Type : concours
Maîtrise d’ouvrage : LAGI
Localisation : Santa Monica, CA
Programme : Structure de récupération d’eau
Année: 2016
Equipe: Valentin Kunik, Guillaume de Morsier, Angélique Kuenzle

Climatic territory
We define “climatic territory” as a territory characterized by climatic parameters like temperature and humidity rather than by topography,geology or buildings.
The Santa Monica shore is influenced by the creation of an advection fog above the sea. It is known as the marine atmospheric boundary layer (MABL). The MABL is generally defined as a layer or cool, moist maritime air with the thickness of a few thousand feet immediately below a temperature inversion.
In the Mediterranean climate of the Los Angeles basin conditions favorable for the formation of a MABL inversion can occur during any month of the year, but are most common during the summer or “dry” season that runs from May through the middle of October. Natives of the area (“The Southland”) use the terms “May Grey” and “June Gloom” to describe the frequent cool, damp, overcast days during this calendar period.
The local climate is a clue to creating site specific infrastructure that interact rather than confront territory. A strong understanding of the climatic territory helps us shaping infrastructure that support urban life and activities.

Air as a thick layer
Water contained in the air is invisible to the human eye, in contrast to its liquid or solid forms. The Ocean is a solid mass of water as air is a vaporous mass of water.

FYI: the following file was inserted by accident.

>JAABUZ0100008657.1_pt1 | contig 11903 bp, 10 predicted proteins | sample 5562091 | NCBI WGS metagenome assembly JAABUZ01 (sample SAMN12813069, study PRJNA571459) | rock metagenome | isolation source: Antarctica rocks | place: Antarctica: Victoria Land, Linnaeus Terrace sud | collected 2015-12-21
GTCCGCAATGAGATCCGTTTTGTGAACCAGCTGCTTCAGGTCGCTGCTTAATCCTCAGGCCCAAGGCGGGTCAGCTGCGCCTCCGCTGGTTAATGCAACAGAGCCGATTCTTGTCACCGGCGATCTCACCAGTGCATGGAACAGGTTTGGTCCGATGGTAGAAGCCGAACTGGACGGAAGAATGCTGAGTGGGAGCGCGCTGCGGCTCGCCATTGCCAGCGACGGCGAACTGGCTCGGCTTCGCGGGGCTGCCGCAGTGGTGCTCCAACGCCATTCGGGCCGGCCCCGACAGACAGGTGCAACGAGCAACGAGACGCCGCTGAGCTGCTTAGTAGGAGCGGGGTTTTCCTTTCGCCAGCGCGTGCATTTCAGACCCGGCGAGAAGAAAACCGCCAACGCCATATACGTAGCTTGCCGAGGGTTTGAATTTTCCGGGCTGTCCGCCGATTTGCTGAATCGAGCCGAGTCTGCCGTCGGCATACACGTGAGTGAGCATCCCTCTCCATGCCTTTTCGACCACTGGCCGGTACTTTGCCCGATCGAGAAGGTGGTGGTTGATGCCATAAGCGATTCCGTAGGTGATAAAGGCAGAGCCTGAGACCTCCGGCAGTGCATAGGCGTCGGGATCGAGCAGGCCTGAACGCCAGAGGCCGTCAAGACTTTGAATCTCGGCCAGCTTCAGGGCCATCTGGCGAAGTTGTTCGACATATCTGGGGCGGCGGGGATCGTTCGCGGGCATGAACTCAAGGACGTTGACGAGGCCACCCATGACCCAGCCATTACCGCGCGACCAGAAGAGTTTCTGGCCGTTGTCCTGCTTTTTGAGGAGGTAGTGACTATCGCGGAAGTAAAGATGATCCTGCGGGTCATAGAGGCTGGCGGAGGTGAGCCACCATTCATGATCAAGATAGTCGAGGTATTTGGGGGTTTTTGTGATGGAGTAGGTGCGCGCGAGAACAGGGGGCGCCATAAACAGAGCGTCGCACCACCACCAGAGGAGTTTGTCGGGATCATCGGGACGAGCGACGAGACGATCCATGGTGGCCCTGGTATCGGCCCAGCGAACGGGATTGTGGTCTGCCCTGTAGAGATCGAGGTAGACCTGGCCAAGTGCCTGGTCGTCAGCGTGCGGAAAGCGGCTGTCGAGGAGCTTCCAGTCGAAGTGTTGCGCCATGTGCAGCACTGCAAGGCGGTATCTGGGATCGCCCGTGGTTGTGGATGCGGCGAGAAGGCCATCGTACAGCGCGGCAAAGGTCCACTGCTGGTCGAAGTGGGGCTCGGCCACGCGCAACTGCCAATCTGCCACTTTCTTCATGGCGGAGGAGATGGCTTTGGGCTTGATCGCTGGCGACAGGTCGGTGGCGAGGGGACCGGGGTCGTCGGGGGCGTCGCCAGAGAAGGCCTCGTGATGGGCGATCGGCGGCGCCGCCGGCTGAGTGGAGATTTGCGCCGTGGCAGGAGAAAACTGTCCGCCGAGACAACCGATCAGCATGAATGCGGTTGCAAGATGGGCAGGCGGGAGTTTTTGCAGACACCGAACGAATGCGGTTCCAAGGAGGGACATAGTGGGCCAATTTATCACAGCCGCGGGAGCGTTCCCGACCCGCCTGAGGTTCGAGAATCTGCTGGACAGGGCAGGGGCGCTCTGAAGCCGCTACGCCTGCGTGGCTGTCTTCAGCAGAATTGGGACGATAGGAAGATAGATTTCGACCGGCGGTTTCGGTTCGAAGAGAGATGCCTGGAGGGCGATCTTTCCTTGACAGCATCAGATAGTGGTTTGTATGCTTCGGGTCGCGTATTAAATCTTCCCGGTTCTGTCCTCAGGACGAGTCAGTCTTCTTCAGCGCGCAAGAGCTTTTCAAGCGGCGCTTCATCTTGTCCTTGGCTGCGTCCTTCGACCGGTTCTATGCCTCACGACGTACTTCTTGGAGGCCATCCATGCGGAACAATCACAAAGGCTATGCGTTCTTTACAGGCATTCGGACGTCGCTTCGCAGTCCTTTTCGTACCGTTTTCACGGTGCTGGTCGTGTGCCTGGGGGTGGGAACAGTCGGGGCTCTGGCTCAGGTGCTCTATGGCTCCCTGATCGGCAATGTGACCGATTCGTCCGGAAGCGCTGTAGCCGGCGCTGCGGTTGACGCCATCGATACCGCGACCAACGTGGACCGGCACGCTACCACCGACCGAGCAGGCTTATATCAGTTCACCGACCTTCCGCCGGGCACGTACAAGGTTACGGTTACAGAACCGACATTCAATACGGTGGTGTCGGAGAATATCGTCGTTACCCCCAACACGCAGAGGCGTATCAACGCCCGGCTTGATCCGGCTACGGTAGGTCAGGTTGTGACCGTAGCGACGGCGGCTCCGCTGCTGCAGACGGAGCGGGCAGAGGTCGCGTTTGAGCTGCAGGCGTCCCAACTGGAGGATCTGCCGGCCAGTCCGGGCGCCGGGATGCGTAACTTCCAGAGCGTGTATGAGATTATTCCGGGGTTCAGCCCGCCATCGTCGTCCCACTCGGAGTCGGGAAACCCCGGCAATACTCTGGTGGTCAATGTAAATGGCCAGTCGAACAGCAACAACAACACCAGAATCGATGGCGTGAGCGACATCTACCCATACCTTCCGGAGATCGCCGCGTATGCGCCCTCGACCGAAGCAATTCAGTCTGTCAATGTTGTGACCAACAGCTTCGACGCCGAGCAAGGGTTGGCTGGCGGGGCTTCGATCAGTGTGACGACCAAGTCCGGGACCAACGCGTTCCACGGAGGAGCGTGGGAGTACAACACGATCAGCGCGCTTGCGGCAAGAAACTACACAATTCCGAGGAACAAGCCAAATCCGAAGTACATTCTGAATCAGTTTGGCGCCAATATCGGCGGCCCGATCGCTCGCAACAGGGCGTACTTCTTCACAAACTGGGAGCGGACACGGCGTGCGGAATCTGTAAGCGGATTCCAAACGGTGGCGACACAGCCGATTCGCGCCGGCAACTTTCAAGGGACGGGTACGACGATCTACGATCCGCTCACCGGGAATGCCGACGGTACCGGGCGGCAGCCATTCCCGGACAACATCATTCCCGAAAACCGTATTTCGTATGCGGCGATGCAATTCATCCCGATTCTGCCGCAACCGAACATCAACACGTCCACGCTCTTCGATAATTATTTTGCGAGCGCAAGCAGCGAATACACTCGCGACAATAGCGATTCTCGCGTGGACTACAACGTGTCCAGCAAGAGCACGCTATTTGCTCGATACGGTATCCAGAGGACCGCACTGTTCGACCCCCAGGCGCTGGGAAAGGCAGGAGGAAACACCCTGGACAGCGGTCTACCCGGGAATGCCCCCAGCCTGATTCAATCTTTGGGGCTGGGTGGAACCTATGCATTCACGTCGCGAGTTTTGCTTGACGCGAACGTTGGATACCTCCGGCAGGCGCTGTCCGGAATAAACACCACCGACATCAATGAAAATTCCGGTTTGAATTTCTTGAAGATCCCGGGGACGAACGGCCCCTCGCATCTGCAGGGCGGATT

When fog is created, the mass of water contained in the air turns visible. The invisible space surrounding us gets an intelligible form. Space is no longer perceived as an empty void but as a lightweight mass, with specific physical, chemical and electromagnetic properties, in which we live. Therefore, we need specific instruments to search for water in the air.

Cloud Trap
All the water that fog contains can be harvested. It is possible with lean/low technologies to collect that water transport it to the coast and use it as drinkable water or as industrial water for the leisure activities of the coast.
The nets are made from a polypropylene mesh that is extremely efficient at collecting water droplets. Our structure is a soft infrastructure. It is lightweight, it can grow or shrink, and it can be easily adapted or can be totally removed without leaving any trace. It’s integrated in the ecosystem. It works with the territory rather than against and is thus site specific. It works 365 days a year without added energy and is CO2 neutral. Yet it responds to the most important thing on Earth: providing potable water.

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